Belgian parliamentarians have called on the international community to arrest genocidal forces in the Democratic Republic of Congo (DRC) for crimes committed against humanity.
The nine MPs led by the Belgian minister for International Cooperation Charles Michel were yesterday concluding a one-day visit in Rwanda aimed at assessing regional security. The Belgian delegation had flown into Kigali from the DRC on Monday.
“Many Rwandans who participated in the 1994 Genocide are roaming about in the mountains. The international community must collaborate in arresting them to answer charges of crimes against humanity,” MP Francois Roelants du Viver said at the residence of the Belgian Ambassador in Nyarugenge district.
He said that a political solution sought by Congolese themselves would end the Congo crisis by engaging in home-grown solutions like the Kivu conference in eastern Congo. Estimated at over 10,000 fighters, the genocidal forces are grouped in what is known as the Democratic Forces for the Liberation of Rwanda (FDLR) that has been at the heart of bloody conflicts in the region.
Another MP, Alain Hutchinson called for reinforcement of the UN Mission in Congo (Monuc) to wipe out the negative forces.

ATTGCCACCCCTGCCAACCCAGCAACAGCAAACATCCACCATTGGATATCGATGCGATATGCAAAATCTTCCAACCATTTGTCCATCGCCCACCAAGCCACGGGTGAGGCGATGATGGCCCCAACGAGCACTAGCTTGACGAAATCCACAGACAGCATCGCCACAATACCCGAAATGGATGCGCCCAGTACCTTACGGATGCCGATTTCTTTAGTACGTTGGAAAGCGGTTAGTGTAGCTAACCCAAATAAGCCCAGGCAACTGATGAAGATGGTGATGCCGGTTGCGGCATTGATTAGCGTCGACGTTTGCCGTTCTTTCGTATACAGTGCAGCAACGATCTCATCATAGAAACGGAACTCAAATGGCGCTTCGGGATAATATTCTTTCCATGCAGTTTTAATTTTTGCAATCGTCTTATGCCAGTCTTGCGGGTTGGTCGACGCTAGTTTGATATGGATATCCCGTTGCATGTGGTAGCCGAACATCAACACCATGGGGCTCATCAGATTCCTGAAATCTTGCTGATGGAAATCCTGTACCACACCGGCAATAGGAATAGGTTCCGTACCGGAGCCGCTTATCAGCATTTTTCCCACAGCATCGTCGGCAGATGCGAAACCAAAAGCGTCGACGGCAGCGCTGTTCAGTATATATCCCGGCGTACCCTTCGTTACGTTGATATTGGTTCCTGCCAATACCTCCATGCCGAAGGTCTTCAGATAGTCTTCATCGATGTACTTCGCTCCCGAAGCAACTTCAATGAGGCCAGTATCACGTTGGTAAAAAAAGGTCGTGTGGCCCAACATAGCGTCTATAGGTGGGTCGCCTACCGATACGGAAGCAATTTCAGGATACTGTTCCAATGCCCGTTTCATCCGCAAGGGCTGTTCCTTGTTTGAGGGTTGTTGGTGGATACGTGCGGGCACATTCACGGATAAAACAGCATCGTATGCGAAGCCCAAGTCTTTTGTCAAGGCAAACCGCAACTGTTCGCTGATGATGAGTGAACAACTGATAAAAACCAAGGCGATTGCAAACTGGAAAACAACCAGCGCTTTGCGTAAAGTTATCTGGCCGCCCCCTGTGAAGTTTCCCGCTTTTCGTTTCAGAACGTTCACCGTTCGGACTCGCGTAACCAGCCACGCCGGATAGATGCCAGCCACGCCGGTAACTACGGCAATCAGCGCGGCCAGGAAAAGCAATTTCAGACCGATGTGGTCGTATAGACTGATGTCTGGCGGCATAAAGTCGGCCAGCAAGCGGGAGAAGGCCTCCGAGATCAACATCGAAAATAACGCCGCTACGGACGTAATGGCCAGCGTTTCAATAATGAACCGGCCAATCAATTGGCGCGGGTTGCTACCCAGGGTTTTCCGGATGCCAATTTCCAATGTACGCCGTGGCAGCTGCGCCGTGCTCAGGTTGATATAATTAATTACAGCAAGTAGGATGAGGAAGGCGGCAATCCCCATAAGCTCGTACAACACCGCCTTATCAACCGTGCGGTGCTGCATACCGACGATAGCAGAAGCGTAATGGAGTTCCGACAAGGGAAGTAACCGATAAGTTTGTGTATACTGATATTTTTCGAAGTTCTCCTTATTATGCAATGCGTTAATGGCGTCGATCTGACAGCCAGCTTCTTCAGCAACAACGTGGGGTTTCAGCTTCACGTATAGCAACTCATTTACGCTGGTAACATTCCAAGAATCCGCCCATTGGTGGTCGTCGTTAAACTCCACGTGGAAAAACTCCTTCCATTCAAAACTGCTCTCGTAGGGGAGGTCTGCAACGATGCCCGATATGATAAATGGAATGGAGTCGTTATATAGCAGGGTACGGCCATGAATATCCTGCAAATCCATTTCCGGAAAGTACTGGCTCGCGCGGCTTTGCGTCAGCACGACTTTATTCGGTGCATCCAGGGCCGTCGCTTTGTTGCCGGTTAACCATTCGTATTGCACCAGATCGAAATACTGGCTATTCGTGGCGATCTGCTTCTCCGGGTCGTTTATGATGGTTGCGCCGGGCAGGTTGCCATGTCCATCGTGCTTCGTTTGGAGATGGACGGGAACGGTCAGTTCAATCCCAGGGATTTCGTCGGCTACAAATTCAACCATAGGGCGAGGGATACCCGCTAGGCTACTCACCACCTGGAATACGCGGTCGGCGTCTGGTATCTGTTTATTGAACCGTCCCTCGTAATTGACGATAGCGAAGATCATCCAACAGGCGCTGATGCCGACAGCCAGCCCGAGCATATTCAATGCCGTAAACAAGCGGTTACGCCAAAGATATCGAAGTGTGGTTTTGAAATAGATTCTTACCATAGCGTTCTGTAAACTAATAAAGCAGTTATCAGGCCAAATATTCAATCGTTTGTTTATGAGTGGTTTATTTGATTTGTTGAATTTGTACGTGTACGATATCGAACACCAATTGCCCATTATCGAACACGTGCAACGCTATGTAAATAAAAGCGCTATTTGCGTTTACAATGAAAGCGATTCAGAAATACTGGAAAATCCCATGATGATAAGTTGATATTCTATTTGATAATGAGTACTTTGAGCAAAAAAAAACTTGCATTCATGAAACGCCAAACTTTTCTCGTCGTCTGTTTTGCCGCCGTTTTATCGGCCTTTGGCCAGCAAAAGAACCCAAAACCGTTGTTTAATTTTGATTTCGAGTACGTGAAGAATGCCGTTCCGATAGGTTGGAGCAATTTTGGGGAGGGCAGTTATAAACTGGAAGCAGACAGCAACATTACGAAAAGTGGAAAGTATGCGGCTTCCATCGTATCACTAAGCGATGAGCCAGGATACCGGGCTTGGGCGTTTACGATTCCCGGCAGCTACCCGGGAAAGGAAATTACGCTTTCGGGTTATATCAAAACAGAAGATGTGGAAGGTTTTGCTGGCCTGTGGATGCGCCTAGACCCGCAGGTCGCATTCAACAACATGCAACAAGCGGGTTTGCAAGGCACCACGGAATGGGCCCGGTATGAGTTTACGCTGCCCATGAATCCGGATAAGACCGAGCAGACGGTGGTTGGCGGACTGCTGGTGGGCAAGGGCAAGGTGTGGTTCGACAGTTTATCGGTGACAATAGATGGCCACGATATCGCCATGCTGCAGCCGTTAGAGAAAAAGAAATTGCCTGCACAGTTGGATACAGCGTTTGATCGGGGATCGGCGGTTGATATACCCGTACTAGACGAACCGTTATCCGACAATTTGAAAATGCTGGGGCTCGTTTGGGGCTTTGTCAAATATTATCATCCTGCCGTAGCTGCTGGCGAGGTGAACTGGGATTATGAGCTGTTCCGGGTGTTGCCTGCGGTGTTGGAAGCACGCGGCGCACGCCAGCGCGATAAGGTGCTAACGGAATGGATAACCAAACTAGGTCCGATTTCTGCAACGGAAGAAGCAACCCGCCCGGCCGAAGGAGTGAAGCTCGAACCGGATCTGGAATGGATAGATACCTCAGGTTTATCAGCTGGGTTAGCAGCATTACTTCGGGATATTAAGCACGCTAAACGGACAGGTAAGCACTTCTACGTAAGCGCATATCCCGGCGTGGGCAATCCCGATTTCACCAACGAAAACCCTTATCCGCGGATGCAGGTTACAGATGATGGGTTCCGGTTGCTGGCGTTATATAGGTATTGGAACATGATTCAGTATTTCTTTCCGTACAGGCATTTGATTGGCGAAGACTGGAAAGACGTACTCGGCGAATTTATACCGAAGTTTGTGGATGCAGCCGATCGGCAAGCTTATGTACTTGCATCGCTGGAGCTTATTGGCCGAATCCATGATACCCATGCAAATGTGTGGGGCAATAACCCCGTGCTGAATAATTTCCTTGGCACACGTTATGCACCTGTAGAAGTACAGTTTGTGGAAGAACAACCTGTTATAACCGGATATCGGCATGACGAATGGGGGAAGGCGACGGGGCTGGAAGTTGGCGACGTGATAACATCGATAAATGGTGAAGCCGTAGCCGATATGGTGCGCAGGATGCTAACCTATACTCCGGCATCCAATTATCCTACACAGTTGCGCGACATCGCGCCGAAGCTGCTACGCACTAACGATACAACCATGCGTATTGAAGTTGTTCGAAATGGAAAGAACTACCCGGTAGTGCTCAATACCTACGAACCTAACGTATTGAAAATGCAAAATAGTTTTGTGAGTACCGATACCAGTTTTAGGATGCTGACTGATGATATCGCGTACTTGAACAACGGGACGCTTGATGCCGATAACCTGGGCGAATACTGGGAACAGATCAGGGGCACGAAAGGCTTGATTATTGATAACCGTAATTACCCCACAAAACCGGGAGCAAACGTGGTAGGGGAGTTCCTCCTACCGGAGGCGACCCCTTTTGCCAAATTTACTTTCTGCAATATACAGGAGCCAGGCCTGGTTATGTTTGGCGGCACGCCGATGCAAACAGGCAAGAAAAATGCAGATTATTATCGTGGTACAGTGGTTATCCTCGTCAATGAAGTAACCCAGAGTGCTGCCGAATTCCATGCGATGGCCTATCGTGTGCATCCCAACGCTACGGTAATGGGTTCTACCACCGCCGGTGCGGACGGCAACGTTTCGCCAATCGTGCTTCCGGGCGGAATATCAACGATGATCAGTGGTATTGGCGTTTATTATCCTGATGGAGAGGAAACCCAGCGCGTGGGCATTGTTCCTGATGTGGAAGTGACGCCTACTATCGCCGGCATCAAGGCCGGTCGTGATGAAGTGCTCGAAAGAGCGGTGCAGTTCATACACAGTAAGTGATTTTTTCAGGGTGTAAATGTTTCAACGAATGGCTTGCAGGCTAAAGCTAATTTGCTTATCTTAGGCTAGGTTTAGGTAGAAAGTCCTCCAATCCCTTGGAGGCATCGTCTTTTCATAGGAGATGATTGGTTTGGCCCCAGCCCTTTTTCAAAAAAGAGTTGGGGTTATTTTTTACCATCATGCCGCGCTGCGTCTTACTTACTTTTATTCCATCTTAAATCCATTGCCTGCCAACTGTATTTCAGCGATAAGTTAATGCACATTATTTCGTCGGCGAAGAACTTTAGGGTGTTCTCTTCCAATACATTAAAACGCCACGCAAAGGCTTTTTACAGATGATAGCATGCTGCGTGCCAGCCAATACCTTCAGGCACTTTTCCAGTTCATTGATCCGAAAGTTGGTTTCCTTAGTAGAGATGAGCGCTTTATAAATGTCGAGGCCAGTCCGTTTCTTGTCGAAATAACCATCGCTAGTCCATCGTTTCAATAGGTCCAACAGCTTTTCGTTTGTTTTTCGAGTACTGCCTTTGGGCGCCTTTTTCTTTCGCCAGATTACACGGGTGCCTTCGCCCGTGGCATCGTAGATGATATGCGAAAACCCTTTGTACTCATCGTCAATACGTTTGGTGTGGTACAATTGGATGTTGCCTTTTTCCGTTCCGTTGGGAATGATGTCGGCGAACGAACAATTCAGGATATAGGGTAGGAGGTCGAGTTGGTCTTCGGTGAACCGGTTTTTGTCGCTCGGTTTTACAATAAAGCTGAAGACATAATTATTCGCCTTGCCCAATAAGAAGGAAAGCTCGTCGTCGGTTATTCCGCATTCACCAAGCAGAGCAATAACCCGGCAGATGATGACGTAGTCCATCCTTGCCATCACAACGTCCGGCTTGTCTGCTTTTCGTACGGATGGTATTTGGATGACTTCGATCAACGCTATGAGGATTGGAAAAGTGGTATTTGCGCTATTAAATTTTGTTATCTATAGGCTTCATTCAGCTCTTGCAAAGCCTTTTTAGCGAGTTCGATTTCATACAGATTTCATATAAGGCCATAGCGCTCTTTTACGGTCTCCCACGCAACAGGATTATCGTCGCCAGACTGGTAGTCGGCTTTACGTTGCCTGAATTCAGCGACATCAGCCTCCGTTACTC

“They have the mandate; they should be able have enough troops to deal with that problem appropriately because it is affecting the whole region,” he said.
The vice spokesman of the ministry of foreign affairs in Belgium, Francois Delhaye promised that Belgium will increase on its funding for the DRC if the Kivu conference talks succeed.
“We injected 200,000 euros to facilitate the talks and we think that reconciliation should be the solution not impunity,” he said
Meanwhile, Michel yesterday paid a tribute to both the victims of the 1994 Genocide at Kigali Genocide Memorial Centre and the Belgian Blue Helmets who were killed during the 1994 Genocide.
After holding talks with different government officials, the delegation left for Uganda as part of efforts aimed at internalizing security situation in the Great Lakes Region.